ELECTRIC VEHICLES WERE typically good for less than 100 miles of range–unless you have the $100,000-plus for a Tesla. That was until now. Chevrolet’s new all-electric Bolt (not to be confused with Chevrolet’s plug-in electric hybrid, the Volt) promises a range of 238 miles along with a vastly more affordable price tag.

Even if the Bolt ends up with a slightly lower real world range, such a long leash endows the car with much more practicality than rival EVs. The result: less travel planning is required on the owner’s part, there is much less white-knuckle range anxiety, and more emissionsfree serenity.

We rented a Bolt in advance of purchasing our own for testing, so we could get a feel for how liveable this compact EV hatch will be.

Driving Impressions The Bolt’s rather mundane looks mask the car’s advanced technology and sophistication. Tap the throttle and you immediately feel the silent, instant electric torque. With 200 electrified horses on tap, this small hatchback accelerates with gusto. Despite its tall stance the Bolt feels planted in corners. This is due in large part to its lowmounted battery. We found that Chevrolet’s electric car is eager to tackle a curvy road and actually fun to drive-virtues that most EVs can’t claim. The ride is firm, yet composed, giving the Bolt a solid and substantial feel. Choosing the gear selector’s L position increases regenerative braking, capturing energy to recharge the battery. Choose to leave the lever in D and the Bolt coasts like any conventional car.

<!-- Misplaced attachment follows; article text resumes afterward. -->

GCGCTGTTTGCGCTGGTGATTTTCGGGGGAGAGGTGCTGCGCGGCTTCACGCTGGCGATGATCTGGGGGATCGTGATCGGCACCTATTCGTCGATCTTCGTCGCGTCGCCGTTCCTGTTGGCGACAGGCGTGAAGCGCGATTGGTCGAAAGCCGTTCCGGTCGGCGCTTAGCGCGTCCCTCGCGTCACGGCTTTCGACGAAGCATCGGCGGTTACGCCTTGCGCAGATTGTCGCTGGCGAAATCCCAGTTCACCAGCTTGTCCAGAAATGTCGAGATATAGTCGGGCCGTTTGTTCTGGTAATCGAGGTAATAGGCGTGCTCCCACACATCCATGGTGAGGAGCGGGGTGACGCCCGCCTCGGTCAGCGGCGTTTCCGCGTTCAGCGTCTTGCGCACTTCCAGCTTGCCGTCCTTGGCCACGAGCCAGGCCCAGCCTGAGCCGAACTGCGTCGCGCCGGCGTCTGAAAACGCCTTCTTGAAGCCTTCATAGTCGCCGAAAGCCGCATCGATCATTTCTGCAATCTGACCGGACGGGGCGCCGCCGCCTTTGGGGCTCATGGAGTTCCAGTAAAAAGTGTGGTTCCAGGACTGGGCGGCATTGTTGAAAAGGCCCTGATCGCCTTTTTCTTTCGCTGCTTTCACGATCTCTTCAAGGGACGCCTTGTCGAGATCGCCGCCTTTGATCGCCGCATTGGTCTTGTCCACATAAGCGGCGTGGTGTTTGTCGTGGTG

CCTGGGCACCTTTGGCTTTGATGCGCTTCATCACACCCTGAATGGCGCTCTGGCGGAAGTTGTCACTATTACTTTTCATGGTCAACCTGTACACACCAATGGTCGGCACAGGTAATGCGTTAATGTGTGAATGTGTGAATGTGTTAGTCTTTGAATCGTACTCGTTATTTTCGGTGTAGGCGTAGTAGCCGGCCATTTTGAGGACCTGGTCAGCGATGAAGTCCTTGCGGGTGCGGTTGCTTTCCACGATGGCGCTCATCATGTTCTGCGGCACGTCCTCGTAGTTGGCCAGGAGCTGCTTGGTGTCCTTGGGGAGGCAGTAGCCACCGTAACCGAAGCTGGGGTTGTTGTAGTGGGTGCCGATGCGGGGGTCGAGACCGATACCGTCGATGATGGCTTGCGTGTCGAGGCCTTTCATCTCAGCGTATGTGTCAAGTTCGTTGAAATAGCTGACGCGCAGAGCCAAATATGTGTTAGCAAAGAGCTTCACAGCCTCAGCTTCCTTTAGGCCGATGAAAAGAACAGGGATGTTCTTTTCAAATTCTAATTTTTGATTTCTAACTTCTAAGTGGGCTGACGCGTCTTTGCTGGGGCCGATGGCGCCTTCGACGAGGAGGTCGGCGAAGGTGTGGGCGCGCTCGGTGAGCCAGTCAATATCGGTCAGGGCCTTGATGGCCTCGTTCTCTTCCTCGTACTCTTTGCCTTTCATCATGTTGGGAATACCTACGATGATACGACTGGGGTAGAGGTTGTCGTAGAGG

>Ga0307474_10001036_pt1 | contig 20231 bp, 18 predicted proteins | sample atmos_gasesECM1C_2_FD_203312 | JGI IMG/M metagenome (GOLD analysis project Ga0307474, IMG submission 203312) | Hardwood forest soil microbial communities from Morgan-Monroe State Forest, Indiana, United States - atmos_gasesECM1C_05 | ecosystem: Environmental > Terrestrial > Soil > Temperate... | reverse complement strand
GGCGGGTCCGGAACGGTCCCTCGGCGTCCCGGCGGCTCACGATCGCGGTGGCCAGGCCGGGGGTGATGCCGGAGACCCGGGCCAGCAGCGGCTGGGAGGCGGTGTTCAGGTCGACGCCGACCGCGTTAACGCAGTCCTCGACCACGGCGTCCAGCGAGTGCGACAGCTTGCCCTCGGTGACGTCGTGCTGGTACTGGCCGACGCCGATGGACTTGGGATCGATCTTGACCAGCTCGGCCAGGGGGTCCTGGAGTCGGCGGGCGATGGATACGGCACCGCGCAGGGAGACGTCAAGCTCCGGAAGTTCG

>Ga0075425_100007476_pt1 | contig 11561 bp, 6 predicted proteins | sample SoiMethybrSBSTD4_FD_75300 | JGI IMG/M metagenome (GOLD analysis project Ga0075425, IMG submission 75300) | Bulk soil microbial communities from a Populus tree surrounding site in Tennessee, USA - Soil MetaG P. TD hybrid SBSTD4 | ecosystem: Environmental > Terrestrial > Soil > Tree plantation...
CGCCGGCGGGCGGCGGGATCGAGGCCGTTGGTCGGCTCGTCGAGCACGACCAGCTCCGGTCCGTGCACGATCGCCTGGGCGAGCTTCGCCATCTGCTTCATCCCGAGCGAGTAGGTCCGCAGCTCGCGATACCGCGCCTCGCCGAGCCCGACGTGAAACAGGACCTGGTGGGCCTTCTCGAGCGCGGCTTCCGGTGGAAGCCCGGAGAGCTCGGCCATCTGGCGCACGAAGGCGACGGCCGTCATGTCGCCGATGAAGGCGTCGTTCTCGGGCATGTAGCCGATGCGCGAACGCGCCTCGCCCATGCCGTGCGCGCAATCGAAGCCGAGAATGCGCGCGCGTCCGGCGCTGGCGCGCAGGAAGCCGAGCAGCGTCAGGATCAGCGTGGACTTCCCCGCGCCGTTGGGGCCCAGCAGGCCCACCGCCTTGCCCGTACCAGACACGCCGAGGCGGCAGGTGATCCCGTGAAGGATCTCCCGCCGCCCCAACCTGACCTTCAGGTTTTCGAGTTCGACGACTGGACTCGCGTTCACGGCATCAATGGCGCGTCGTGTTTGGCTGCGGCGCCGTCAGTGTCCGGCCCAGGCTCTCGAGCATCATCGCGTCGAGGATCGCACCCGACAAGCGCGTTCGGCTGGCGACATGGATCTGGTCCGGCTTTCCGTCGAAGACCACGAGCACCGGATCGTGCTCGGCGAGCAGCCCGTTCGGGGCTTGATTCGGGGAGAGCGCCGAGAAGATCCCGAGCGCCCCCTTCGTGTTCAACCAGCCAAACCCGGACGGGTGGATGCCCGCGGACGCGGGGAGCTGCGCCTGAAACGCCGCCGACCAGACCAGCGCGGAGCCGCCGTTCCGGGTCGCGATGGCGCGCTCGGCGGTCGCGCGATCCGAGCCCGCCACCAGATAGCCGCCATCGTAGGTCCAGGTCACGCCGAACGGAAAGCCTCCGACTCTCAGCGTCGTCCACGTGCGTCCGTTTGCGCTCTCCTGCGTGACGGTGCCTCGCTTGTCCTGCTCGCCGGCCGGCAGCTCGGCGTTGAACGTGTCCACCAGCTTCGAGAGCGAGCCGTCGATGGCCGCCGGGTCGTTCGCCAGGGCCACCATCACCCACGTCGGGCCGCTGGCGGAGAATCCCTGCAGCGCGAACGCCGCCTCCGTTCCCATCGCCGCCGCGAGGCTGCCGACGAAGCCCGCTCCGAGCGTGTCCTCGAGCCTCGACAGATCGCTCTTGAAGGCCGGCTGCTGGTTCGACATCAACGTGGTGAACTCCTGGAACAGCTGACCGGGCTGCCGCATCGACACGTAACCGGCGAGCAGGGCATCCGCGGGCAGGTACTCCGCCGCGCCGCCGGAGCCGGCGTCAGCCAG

Like in the Chevrolet Volt, there’s a paddle on the back of the steering wheel that you squeeze to engage even more regenerative braking.

Inside the Cabin
You sit high in the Bolt and the big windows make it feel open and airy. There’s decent space in the rear seat, helped by a totally flat floor. Nicely textured plastic and colored stitching on the optional leather seats liven up the cabin.

A huge 10.2-inch screen dominates the dash. Apple CarPlay and Android Auto compatibility is nice, too. The optional surround-view camera, on top of the standard backup camera, is a handy touch. The Bolt’s top-trim Premier version adds leather, blindspot monitoring, front and rear heated seats, and a heated steering wheel. Only the Premier version offers advanced safety gear, such as forwardcollision warning and automatic emergency braking, and even then it is only optional. We wish it was standard across the line.